Congestive syndrome arthrogenes I87.2-

Author: Prof. Dr. med. Peter Altmeyer

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Last updated on: 29.10.2020

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Synonym(s)

Arthrogenic congestion syndrome; Arthrogenic venous stasis syndrome

History
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Schmeller 1990 - First describer of the Circulus vitiosus s. Figure. Unfavourable mutual influence of venous congestion and reduced or eliminated joint mobility.

Definition
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Most severe complication of chronic venous insufficiency (CVI) with/ without existing varicosis and/or post-thrombotic syndrome.

Classification
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Regarding pathophysiology, 2 forms of the arthrogenic congestive heart failure syndrome can be distinguished.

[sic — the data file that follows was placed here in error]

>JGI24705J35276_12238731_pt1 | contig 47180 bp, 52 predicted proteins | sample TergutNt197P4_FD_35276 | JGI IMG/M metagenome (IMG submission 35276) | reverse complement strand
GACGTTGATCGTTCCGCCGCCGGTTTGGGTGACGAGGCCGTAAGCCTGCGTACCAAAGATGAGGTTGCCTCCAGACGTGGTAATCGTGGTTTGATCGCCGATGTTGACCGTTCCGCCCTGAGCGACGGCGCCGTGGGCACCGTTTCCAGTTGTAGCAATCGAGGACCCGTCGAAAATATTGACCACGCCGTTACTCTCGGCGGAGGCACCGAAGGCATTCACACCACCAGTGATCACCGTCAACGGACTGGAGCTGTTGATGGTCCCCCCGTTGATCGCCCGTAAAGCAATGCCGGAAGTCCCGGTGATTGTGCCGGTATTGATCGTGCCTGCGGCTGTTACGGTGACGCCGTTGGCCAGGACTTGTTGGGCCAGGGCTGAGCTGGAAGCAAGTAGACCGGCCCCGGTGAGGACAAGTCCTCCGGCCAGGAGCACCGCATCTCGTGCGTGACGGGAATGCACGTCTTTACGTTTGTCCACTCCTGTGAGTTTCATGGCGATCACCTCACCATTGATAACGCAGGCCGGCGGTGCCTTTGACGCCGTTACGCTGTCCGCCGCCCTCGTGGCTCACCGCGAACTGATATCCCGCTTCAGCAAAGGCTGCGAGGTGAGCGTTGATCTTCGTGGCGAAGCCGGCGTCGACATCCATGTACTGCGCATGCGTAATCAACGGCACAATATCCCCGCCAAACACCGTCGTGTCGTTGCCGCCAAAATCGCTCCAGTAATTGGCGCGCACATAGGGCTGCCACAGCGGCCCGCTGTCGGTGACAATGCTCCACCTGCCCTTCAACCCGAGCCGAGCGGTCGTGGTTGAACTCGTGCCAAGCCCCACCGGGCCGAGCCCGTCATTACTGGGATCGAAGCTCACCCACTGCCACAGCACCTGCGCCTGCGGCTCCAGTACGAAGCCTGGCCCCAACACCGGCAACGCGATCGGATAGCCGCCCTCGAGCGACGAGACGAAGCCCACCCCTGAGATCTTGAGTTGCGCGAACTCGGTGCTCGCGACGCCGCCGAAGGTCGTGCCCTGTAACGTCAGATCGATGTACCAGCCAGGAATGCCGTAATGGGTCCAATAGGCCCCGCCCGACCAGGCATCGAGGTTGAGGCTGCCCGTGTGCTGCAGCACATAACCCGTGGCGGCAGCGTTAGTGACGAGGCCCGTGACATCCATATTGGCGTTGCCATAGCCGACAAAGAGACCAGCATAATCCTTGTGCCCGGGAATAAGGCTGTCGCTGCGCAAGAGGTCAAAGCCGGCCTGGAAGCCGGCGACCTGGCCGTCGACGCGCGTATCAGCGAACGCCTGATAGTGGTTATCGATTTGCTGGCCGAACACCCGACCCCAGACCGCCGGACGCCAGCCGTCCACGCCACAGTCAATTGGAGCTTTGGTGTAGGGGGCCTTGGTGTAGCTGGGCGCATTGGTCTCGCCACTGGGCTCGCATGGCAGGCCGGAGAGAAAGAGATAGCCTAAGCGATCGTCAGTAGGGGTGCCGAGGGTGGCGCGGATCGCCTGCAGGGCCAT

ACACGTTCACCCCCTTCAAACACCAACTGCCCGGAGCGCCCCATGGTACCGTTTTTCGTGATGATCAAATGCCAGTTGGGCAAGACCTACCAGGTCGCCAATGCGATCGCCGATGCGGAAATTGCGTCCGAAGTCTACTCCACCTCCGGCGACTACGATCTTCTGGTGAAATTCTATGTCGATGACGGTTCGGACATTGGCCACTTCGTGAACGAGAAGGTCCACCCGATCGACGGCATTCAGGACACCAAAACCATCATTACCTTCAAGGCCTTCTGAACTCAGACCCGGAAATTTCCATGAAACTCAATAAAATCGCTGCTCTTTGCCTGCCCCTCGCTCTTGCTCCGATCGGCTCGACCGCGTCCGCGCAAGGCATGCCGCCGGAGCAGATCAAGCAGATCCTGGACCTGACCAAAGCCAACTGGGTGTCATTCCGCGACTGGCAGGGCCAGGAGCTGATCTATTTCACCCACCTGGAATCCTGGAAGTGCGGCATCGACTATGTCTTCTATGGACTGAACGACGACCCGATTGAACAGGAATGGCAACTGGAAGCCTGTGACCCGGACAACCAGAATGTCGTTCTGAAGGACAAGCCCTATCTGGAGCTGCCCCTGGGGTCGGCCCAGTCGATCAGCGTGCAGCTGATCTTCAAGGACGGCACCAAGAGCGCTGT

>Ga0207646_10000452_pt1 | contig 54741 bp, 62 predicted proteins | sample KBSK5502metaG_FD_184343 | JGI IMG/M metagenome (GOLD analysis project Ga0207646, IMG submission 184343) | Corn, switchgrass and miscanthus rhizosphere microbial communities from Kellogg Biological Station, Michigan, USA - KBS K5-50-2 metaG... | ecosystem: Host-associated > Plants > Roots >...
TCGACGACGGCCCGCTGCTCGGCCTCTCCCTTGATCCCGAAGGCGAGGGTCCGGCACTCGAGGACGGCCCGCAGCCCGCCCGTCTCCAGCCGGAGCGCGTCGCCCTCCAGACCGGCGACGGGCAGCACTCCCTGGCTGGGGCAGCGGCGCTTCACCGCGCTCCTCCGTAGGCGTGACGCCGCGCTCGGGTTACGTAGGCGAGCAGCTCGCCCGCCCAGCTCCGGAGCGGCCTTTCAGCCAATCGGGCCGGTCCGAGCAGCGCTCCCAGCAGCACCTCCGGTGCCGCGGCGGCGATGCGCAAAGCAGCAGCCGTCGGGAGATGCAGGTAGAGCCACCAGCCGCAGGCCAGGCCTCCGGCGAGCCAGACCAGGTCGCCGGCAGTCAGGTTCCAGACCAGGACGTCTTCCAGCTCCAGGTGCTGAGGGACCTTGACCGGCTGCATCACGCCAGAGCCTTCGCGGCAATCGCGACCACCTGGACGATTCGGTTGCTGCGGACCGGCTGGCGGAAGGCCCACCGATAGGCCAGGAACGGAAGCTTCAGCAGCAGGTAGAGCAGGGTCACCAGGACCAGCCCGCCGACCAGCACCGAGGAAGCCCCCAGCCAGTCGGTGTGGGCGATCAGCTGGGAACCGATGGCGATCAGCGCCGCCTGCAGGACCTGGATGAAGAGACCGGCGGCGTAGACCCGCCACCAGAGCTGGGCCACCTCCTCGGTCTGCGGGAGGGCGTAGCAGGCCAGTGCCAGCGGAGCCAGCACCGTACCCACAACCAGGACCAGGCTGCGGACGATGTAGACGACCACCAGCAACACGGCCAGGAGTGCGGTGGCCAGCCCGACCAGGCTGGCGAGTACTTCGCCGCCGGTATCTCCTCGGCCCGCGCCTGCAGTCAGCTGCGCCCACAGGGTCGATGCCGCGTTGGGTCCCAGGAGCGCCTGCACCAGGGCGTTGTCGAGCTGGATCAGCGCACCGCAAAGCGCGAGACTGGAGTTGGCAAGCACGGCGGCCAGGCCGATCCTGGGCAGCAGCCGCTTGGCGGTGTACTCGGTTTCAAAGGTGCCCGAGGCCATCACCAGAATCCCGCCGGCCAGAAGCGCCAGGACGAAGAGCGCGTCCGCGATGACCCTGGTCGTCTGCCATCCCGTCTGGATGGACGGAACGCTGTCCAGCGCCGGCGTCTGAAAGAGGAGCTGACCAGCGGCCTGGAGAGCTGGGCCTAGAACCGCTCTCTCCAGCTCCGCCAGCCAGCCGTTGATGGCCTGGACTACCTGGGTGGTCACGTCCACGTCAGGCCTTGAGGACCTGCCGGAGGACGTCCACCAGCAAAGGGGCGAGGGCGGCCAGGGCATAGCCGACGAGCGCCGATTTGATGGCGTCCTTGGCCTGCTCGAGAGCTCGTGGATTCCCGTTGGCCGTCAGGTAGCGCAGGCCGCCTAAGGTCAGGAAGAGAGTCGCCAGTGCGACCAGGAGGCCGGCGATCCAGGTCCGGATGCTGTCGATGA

• a) The arthrogenic congestion syndrome, which occurs as a consequence of severe chronic venous insufficiency. In advanced venous disease (from clinical stage 4), there are changes in the skin and subcutaneous fatty tissue. It is a progressive inflammatory reaction that turns into a sclerosing process. In the further course of the disease, the fasciae become involved, leading to dermatolipofasciosclerosis. As a consequence, the ligamentous apparatus of the upper ankle joint is also affected. The degenerative remodelling of the joint structures and the Achilles tendon can lead to the increasing restriction of movement and even to complete fixation of the upper ankle joint in the toe position. In addition, the presence of a painful leg ulcer itself contributes to the formation of a fixed pointed foot by keeping the foot in plantar flexion. In the worst case, joint motility in the upper ankle joint is 0 - 40 - 40° (dorsal extension - 0 - plantar flexion). As the upper ankle joint stiffens, the calf muscles atrophy. This results in the loss of the functionality of the most important venous pump, namely the crural venous pump. The ankle pump as well as the muscle pump of the powerful M. triceps surae from the superficial flexor box and the muscle pumps of the deep flexors (M. tibialis posterior, M. flexor digitorum longus, M. flexor hallucis longus) lose their function. The fixed pointed foot also causes a recurvature of the knee joint in an upright and walking patient. The recurvation presses the veins at the level of the knee joint against the head of the tibia and constricts them. This additionally impairs the venous outflow. As a result of the increasing venous congestion, the disease situation worsens and further tissue damage occurs, which promotes the development, maintenance and expansion of chronic ulcerations. This vicious circle, in which venous congestion on the one hand and joint motility - especially in the upper ankle joint - on the other hand influence each other unfavourably as pathophysiological processes, was already aptly described by Schmeller in 1990. Characteristically, cuff ulcers and necroses form in the course of the disease.